Kotaku EIC Stephen Totilo had an enlighting chat with Shigeru Miyamoto, the creator of Zelda and Mario and Nintendo's lead developer, at E3, and their discussion touched on old vs. new Nintendo games.

Particularly, Totilo asked him why newer Nintendo games can take such a long time to really get going—Skyward Sword, for example, takes over an hour just to get to the first dungeon.

"This is actually a topic that has been a big discussion internally for us lately," Miyamoto said. "I think there a couple of things going on. One is that, often times we're creating games where you're doing a lot of different actions. Zelda is an example of one of those.

"And, particularly with these types of games, you have to first learn the action and then you have to master the action and then you have to have more actions added in and master those. Then, when you have a lot of actions you can do all at once is when the game really becomes fun. And with a game like Zelda, on top of that, you have the story elements that also take additional time to tell.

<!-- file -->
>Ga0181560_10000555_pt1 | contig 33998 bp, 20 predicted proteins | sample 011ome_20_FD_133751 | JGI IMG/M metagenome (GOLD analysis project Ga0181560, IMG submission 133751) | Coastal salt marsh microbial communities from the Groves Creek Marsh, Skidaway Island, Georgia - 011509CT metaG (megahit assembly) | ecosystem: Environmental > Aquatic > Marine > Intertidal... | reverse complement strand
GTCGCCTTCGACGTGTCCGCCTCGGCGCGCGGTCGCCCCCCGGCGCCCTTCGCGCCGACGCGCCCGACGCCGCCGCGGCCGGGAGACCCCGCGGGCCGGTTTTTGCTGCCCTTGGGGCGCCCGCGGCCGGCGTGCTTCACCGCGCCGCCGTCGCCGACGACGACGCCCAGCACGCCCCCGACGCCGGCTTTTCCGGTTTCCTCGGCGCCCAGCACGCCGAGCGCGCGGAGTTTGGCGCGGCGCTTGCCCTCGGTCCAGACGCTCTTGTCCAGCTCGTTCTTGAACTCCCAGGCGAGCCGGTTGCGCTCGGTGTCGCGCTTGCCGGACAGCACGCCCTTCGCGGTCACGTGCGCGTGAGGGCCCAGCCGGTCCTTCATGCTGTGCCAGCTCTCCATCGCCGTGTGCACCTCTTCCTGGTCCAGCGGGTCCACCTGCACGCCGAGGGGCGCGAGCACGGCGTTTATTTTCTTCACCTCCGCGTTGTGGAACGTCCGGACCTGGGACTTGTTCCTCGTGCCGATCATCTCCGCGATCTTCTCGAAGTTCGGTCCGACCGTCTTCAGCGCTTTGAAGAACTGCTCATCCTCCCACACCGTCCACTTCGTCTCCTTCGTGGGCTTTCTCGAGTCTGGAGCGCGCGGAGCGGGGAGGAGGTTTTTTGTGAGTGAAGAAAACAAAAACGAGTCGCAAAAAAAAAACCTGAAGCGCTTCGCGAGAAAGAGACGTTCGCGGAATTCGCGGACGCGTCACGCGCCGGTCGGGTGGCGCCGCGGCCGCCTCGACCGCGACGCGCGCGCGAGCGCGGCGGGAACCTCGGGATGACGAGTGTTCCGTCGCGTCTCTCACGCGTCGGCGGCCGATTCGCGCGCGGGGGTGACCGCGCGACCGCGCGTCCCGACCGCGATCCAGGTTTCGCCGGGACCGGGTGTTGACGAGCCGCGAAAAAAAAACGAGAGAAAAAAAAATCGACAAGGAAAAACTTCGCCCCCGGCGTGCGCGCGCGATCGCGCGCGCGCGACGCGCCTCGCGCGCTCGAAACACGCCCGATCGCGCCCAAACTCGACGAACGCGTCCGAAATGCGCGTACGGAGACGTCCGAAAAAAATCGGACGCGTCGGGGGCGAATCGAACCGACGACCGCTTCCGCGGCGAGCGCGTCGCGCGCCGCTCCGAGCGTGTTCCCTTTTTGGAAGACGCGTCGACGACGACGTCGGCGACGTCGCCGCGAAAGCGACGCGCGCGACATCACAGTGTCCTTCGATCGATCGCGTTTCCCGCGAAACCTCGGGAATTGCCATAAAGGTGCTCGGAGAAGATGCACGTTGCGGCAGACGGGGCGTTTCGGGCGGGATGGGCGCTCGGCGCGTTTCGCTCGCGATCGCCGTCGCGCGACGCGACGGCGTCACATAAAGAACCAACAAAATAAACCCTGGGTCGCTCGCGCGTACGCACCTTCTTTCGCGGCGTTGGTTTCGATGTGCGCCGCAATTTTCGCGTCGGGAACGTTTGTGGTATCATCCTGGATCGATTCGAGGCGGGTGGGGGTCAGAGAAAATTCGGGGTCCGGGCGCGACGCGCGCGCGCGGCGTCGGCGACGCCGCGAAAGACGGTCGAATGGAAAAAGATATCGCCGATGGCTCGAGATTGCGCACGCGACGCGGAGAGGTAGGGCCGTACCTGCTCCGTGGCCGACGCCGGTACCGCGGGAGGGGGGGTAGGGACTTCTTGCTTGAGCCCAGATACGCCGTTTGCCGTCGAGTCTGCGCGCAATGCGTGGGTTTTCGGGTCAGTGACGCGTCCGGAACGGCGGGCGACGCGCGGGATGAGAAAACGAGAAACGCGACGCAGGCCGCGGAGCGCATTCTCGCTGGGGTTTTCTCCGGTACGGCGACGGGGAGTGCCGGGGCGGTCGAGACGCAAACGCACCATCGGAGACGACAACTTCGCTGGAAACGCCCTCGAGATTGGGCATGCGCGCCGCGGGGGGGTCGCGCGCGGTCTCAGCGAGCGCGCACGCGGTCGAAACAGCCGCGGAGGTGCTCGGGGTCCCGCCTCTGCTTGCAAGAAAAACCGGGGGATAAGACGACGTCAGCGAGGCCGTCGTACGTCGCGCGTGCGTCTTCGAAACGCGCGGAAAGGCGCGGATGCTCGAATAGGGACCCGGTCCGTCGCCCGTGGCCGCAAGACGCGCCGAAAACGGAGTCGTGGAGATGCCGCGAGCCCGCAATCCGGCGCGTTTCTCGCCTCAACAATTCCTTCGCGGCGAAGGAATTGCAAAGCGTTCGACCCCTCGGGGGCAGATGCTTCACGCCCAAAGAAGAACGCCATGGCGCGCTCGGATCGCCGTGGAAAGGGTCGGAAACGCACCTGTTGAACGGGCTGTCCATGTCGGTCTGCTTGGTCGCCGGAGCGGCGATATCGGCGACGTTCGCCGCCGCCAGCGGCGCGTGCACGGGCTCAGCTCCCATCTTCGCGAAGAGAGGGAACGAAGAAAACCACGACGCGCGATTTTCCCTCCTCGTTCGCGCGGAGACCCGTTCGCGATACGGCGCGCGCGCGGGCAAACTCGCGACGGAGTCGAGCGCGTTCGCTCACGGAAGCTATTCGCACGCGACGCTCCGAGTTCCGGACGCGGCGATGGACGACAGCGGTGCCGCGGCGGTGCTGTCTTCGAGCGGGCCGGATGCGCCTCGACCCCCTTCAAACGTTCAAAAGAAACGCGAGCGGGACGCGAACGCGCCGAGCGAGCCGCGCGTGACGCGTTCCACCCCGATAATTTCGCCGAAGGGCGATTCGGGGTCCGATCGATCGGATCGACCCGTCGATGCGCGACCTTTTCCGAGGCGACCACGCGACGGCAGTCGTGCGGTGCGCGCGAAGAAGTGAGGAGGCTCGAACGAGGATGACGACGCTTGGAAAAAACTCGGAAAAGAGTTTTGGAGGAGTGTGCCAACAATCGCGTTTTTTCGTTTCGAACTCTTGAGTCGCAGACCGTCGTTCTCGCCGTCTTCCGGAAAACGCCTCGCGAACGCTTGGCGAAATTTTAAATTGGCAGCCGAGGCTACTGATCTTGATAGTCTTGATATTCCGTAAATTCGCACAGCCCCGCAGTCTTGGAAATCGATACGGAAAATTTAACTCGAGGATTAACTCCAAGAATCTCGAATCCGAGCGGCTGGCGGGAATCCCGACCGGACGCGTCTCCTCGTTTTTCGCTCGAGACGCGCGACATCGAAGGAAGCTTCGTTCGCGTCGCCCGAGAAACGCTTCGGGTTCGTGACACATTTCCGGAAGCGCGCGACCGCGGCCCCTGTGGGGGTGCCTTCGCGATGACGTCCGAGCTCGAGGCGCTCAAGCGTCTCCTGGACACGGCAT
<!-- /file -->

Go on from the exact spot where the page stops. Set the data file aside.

"So one of the things we're talking about internally is how can we get people to that point of fun more quickly, and 'How do we balance the need to teach them how to do something with the need for them to be able to master it and feel they can do it well?'—and also tell the story—and 'What is that overall balance and how we approach it?' That's one of the key things we're talking about with Zelda right now."

He mentioned Super Mario World for the SNES as the first Mario game that he felt needed tutorials, and that things have escalated from there.

"Gradually, that type of tutorial sort of became rather commonplace and now we're starting to have these games where it is taking longer and longer to sort of get to that core fun," he said. "So that's precisely what we've been having discussions about."

Would you like Nintendo's games to draw more influence from their classic titles, or do you like the direction in which things have progressed? Tell us in the comments or on Twitter.